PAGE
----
The countdown has begun for the 21st century’s most heroic and potentially deadliest expedition. A manned mission to Mars has been the dream of scientists for decades – and now “Mars Rising” explores that dream and the challenges being faced by international space agencies and in laboratories. More than 300 scientists from Canada, the United States, Europe, Chile and Russia have contributed to “Mars Rising,” a six-part documentary series and a companion to the expedition series “Race to Mars.” The quest to the secrets of the universe begins – on Mars.
“Mars Rising” offers a comprehensive examination of the challenges, the obstacles, the fears and the successes of the mission and experts with diverse backgrounds and nationalities contributed their knowledge to this series. Producers Galafilm secured unprecedented co-operation from the National Aeronautics and Space Administration, the Canadian Space Agency, the European Space Agency and various Russian space agencies and contractors like Energia, gaining access to top personnel and up-to-the-minute prototypes. Over 300 scientists were consulted for the series and more than 60 experts, including former and current astronauts, appear on camera. Critical subjects covered include spaceship design, possible trajectories, rocket fuel, finding new life forms, new thoughts on astronaut selection and training, space suit engineering, medical training for deep space, blasting through Mars’ atmosphere, life support systems and robotics.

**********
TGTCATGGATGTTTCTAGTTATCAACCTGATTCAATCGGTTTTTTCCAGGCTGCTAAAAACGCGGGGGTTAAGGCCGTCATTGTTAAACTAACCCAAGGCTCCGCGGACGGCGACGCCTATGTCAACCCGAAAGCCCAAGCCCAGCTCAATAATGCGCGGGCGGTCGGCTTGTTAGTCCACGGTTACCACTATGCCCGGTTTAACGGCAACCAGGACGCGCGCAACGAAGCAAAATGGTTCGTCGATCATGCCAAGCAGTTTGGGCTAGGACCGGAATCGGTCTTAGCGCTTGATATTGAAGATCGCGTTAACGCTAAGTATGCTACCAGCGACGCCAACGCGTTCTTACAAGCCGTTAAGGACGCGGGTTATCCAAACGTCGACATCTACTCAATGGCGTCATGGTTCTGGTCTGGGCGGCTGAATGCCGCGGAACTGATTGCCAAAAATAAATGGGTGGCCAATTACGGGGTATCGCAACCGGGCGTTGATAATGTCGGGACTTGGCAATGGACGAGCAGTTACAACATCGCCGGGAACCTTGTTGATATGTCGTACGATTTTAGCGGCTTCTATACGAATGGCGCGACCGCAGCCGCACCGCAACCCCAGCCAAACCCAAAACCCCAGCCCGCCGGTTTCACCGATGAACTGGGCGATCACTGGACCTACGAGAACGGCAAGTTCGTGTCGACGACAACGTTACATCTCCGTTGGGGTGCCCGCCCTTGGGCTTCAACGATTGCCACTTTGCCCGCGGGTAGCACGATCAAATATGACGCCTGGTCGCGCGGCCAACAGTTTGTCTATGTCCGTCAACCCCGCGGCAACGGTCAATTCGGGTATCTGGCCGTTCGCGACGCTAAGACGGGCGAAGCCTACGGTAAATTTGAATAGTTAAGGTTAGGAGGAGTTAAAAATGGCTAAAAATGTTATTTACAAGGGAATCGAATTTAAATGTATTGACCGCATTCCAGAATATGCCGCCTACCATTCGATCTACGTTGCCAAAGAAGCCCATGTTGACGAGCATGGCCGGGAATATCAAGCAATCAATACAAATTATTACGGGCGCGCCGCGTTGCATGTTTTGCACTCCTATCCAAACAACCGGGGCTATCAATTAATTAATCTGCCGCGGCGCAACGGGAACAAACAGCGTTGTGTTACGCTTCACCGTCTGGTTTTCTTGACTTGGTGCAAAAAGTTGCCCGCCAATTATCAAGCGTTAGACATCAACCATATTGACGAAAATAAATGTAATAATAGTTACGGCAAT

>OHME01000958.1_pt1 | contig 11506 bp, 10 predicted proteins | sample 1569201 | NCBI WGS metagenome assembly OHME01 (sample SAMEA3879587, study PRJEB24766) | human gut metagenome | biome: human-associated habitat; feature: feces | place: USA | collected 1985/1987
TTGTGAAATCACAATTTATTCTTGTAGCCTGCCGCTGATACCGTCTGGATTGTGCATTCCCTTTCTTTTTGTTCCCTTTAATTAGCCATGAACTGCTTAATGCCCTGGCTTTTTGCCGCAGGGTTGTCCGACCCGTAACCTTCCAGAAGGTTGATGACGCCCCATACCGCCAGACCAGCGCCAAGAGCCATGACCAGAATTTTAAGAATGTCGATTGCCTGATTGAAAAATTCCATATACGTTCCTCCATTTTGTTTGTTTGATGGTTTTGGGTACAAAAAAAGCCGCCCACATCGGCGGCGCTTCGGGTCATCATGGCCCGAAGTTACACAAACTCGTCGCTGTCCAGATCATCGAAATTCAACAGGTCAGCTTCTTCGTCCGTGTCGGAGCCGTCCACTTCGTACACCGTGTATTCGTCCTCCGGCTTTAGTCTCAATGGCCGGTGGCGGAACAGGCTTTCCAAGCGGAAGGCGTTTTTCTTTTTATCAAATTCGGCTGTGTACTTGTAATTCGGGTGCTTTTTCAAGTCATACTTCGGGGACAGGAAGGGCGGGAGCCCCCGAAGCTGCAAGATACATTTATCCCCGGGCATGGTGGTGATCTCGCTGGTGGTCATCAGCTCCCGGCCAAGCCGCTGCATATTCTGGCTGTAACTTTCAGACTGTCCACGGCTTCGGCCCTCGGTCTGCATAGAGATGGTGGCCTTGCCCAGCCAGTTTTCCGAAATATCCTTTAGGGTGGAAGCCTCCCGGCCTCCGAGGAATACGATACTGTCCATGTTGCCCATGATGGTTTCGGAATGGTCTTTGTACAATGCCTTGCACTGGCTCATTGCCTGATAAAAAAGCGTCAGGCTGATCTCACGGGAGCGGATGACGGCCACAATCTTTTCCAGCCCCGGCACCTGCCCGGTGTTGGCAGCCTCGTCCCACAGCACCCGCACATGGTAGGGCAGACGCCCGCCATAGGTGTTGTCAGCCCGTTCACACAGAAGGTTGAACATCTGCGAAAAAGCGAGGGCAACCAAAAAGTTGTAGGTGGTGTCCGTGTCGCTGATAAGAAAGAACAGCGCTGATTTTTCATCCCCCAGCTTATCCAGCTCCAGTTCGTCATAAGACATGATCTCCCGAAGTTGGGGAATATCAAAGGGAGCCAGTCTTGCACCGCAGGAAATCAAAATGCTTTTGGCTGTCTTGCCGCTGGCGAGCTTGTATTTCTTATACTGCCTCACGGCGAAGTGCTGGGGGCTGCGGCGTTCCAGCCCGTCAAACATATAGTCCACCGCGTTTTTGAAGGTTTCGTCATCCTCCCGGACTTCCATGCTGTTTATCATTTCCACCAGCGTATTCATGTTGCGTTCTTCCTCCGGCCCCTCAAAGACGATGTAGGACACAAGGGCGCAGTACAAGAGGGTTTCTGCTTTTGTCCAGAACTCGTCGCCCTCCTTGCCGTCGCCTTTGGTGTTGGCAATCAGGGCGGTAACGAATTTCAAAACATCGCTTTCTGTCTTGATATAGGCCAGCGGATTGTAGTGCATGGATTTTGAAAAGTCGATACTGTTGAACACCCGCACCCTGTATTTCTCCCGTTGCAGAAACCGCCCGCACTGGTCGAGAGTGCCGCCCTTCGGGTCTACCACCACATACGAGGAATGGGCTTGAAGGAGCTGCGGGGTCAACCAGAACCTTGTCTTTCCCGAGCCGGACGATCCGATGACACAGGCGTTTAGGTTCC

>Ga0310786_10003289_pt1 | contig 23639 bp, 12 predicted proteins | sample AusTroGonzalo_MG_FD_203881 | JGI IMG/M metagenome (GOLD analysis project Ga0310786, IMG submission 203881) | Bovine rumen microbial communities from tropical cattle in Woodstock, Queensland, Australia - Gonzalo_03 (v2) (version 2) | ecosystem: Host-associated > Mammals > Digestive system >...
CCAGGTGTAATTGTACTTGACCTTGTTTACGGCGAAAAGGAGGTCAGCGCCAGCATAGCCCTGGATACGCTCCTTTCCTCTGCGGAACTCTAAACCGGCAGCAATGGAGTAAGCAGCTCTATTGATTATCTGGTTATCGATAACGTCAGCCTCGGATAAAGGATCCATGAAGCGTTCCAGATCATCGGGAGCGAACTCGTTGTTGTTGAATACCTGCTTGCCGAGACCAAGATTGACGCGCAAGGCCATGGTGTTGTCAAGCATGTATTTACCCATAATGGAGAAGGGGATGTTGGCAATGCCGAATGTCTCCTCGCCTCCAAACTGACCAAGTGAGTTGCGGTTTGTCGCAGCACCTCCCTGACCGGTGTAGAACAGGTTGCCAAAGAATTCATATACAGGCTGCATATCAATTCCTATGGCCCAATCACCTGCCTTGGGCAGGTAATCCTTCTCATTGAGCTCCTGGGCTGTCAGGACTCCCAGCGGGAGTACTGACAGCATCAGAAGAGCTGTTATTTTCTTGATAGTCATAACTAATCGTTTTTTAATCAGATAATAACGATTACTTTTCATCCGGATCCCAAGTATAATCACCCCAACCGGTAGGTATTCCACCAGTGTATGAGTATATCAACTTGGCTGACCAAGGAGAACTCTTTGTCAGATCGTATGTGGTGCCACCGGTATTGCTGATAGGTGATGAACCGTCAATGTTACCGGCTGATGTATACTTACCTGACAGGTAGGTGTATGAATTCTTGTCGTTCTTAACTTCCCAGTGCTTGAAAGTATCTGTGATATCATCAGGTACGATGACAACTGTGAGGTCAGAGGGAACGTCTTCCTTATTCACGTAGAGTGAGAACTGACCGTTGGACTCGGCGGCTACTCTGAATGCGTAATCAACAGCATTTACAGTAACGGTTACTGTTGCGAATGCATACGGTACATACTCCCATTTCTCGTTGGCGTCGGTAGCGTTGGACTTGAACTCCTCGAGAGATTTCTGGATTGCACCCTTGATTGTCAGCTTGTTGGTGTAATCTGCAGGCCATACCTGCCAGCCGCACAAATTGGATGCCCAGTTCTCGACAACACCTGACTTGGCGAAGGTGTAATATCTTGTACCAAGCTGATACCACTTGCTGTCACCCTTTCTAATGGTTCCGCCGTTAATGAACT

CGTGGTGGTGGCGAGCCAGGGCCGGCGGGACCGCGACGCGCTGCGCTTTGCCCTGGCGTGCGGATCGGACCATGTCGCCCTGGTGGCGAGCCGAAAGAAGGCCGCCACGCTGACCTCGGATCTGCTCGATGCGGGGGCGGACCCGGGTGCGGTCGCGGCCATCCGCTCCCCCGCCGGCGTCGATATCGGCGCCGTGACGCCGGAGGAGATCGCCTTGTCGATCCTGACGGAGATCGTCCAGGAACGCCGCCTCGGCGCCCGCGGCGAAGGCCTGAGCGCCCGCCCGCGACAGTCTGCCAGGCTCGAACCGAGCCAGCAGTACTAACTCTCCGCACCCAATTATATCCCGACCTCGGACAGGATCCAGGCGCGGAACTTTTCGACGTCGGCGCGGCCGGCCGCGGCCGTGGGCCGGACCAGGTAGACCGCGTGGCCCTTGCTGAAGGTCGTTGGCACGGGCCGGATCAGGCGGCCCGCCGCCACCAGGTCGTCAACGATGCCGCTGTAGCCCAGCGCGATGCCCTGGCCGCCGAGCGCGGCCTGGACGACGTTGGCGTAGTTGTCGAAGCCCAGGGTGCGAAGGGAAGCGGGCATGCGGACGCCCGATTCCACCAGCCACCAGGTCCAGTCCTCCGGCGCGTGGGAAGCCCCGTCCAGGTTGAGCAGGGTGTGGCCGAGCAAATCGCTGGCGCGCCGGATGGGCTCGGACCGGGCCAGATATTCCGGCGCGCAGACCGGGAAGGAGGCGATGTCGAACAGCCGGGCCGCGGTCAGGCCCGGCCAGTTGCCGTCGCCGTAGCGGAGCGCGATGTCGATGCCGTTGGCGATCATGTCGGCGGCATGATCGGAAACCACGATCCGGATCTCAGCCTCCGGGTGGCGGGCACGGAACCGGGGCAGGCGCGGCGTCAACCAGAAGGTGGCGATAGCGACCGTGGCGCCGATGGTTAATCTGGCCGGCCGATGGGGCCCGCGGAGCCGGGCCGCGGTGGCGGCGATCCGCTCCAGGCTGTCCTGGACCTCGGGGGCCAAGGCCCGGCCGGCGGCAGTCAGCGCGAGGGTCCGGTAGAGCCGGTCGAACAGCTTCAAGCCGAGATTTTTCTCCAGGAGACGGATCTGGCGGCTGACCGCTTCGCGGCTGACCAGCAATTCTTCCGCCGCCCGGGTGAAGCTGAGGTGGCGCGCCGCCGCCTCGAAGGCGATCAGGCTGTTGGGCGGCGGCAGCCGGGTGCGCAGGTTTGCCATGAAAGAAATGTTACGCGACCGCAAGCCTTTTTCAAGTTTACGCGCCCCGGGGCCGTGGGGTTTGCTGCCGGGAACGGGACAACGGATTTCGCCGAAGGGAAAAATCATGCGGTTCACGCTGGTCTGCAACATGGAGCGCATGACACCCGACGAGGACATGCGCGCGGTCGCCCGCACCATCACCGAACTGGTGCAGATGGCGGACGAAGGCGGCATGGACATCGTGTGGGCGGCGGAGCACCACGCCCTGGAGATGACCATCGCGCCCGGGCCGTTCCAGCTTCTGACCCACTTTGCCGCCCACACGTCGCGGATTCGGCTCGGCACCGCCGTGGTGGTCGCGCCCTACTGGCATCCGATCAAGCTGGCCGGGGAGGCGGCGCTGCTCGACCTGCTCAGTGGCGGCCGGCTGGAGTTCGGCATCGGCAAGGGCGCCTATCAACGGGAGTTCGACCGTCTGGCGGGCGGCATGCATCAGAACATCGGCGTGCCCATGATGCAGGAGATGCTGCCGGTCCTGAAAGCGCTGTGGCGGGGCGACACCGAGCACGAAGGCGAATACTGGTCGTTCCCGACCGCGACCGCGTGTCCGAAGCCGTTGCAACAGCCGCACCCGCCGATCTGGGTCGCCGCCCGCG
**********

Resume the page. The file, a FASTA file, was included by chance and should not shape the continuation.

“Mars Rising” was shot in High Definition in 48 locations over a period of almost two years, from March 2005 to January 2007, filming for an unprecedented 140 days. Crews were dispatched to Russia, Europe, the United States, China, Chile and across Canada, including the Canadian Arctic. Various crews spent a total of 32 days in Russia, filming at Energia, Lavochkin, IBMP and Star City. At the height of filming in August 2005, four separate film crews were working simultaneously in the U.S. and Russia.
And all of this travelling means that audiences will be taken by helicopter to Chile’s Atacama Desert, the driest place on Earth; underwater in Pavilion Lake, British Columbia; underground in Sudbury, Ontario; and the Four Window Caves in New Mexico and the Mars-like terrain of the Arctic’s frigid Devon Island.